"... you should always set the damper through the monitor rather than the lever."
Drag is an interesting subject. We sit down on the indoor rowing machine and what’s one of the first things we do? We choose our resistance level by setting the flywheel damper somewhere between 1 and 10, impacting the drag factor of our workout. One of the most common questions our RowUK coaches get asked is ‘Where should I set the damper?’.
The idea of the damper is to allow air to escape the fan cage at a given rate. The higher the damper setting, the quicker the air escapes the cage and sooner the flywheel slows down. With the flywheel rotating slower each stroke, it will feel 'heavier'; like the handbrake is on or you’ve set your bike on a big gear.
If you put the damper lever down, it will close the cage more and the air circulating inside will be trapped, thus keep the wheel spinning. Therefore, if the cage is dusty or it has a towel hanging over it (or even someone standing close to the flywheel) this will affect the calibration of the drag. Some machines get cleaned out more often than others, therefore you should always set the damper through the monitor rather than the lever. You should also clean out your fan cages once a month.
As a general rule, a good drag factor will be between 110 and 140 depending on your weight, the stroke rate you want to maintain for your session, and the length of your session. 110 is good for most lightweight women (55-60kg) and 140 is about right for a heavyweight man (85kg+). The only time you'd have the drag higher is when you might be doing short and very slow power sets to increase strength. These are rarely used these days as similar outcomes are mainly achieved through good technical strength and conditioning training. For reference, a new Concept2 machine has a drag factor of 90 - 100 on damper setting of 1 and 210 – 220 on damper setting of 10. To display your drag factor, select ‘More Options’ and ‘Display Drag Factor’.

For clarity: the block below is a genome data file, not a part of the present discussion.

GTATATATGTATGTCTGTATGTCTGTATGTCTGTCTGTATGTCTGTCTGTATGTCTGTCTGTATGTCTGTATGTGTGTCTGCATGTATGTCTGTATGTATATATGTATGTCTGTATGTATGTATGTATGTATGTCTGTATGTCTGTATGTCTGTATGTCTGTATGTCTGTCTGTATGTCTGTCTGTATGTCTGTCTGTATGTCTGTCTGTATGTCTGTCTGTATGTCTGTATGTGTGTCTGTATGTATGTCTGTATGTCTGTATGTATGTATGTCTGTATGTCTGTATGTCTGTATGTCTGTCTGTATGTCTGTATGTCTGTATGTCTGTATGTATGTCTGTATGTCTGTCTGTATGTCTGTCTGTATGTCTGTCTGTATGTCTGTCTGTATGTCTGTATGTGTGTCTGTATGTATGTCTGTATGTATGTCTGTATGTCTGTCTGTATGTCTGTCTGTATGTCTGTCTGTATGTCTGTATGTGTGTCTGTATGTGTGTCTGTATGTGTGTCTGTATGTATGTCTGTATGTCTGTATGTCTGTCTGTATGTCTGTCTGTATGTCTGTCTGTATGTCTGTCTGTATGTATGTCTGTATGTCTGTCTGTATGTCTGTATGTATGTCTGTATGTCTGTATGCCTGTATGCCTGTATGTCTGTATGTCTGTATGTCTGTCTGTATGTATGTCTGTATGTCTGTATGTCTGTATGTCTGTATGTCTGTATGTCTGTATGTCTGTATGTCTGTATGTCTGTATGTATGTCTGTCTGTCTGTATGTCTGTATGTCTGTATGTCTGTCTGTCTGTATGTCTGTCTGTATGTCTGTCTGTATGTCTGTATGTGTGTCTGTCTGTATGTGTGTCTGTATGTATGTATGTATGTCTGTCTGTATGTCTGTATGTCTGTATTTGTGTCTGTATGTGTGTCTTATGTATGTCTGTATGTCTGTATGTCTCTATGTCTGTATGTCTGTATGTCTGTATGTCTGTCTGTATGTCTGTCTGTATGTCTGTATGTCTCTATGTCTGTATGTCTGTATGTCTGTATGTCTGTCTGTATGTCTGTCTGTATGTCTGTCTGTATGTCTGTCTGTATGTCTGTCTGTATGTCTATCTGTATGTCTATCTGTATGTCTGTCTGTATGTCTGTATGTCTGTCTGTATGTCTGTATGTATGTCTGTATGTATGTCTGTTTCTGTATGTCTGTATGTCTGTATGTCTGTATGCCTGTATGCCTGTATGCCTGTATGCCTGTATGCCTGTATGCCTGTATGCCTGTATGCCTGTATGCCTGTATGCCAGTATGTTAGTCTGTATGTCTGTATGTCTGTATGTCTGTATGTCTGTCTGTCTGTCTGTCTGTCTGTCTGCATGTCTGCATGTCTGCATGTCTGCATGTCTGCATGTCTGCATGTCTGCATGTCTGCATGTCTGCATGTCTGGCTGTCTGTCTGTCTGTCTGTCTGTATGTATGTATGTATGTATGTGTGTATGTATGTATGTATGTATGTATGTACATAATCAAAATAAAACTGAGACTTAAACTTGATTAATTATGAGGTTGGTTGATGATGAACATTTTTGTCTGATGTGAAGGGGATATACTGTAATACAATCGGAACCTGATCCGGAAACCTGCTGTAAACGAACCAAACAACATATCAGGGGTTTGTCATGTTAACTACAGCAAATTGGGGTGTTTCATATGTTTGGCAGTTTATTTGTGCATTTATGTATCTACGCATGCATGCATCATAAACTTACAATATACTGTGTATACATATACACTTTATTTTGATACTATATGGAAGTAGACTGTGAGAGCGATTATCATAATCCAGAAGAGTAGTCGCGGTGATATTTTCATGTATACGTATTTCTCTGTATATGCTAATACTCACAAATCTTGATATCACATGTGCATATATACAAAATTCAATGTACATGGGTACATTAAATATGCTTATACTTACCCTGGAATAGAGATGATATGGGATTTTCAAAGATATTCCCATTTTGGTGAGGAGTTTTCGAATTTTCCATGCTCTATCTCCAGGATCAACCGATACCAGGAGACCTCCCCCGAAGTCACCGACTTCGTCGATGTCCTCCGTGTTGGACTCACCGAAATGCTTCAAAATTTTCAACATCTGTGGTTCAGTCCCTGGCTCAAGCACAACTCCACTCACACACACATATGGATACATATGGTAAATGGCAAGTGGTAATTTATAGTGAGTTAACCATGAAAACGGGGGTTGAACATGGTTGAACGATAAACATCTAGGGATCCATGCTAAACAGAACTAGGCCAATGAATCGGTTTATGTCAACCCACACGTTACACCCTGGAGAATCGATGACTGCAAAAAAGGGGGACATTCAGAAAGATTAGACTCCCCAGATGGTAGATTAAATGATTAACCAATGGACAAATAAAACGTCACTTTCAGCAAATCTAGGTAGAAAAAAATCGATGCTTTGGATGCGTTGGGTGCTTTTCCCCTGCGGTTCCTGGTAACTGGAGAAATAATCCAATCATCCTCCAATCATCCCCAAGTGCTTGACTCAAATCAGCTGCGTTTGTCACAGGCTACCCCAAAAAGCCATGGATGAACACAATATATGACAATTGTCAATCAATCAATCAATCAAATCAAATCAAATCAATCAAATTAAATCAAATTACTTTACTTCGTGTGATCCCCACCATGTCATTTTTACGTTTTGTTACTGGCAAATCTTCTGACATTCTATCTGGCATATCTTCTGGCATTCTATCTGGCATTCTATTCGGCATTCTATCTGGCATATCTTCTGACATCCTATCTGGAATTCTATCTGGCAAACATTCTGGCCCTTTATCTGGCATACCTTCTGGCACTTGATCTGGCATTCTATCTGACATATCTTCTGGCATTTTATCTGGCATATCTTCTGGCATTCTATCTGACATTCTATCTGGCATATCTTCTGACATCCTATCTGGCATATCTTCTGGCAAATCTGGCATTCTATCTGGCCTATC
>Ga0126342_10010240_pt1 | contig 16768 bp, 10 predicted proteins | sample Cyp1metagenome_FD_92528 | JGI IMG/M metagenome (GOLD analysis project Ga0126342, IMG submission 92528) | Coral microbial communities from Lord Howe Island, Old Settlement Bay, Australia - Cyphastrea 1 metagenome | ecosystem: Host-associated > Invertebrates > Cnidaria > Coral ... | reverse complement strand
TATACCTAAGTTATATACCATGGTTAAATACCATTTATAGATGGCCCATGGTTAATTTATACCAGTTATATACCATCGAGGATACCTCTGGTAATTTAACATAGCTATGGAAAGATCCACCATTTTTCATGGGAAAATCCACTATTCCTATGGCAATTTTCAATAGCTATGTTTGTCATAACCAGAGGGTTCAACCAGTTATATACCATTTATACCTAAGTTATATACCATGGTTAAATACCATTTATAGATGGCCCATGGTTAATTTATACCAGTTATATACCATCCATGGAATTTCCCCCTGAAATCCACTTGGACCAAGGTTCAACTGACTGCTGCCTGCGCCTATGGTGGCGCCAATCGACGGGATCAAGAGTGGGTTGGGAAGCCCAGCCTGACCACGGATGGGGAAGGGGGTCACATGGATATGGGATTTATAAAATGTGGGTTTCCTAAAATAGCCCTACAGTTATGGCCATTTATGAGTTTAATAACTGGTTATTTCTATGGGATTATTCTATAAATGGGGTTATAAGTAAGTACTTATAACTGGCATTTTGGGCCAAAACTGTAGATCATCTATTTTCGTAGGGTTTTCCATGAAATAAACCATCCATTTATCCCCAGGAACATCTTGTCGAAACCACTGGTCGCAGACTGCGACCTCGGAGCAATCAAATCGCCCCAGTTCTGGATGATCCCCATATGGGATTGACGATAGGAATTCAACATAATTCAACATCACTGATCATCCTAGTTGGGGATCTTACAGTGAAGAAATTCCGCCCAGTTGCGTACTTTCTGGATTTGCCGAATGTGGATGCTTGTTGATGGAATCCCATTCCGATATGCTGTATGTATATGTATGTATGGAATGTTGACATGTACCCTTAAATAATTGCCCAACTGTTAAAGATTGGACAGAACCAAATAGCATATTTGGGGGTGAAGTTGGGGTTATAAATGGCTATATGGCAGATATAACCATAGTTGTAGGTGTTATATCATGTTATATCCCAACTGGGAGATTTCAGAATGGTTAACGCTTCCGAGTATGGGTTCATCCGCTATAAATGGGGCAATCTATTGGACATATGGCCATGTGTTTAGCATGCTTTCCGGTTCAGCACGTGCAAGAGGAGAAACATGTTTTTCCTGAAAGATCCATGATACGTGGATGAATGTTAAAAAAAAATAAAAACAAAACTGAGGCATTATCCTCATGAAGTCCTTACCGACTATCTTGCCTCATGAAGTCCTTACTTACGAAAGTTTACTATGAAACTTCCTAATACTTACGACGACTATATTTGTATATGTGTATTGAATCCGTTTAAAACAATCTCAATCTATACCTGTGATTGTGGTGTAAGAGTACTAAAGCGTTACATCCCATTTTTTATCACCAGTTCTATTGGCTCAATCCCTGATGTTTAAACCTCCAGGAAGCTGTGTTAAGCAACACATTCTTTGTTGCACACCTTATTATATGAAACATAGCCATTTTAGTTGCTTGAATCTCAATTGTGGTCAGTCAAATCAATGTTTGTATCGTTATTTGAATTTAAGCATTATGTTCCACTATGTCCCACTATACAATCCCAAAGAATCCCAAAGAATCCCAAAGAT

To give you an idea, when I trained top-performing juniors, we asked the girls to use around 125 and the boys 135 for their tests. Bearing in mind, over 2,000m, the girls could go sub-7:30 and the boys sub-6:20... at least. For longer continuous pieces (somewhere between 12km and 18km) we would bring the drag setting down to around 115 and 125 respectively. This is because these long sessions require a lot of strokes at 18spm. This low stroke rate is important to allow the physiological adaptations needed to create an endurance athlete, but it also allows the fan cage to slow more than with a high stroke rate, hence a lower drag is advisable.
Shorter pieces, typically rowed at a higher stroke rate, are better suited to a slightly higher drag setting. For example, a 3 x 15 minute session might be rowed at 26 spm and set at 125/130 for a heavyweight man. These are not hard and fast prescriptions however, and opinions will vary from coach to coach.
The indoor rowing machine can also be a little more unforgiving on lower backs than the water in some respects. A lower drag setting over a longer distance makes almost no difference to an athlete's splits but it protects the back and also helps to develop certain technical aspects, such as how to use the correct muscle groups through the drive phase of the stroke (clue: core, hips, glutes and quads).
So, in the end, it is very much a personal preference and dependent upon what adaptation you are trying to train during a given session. The one thing I would say is... avoid 10.
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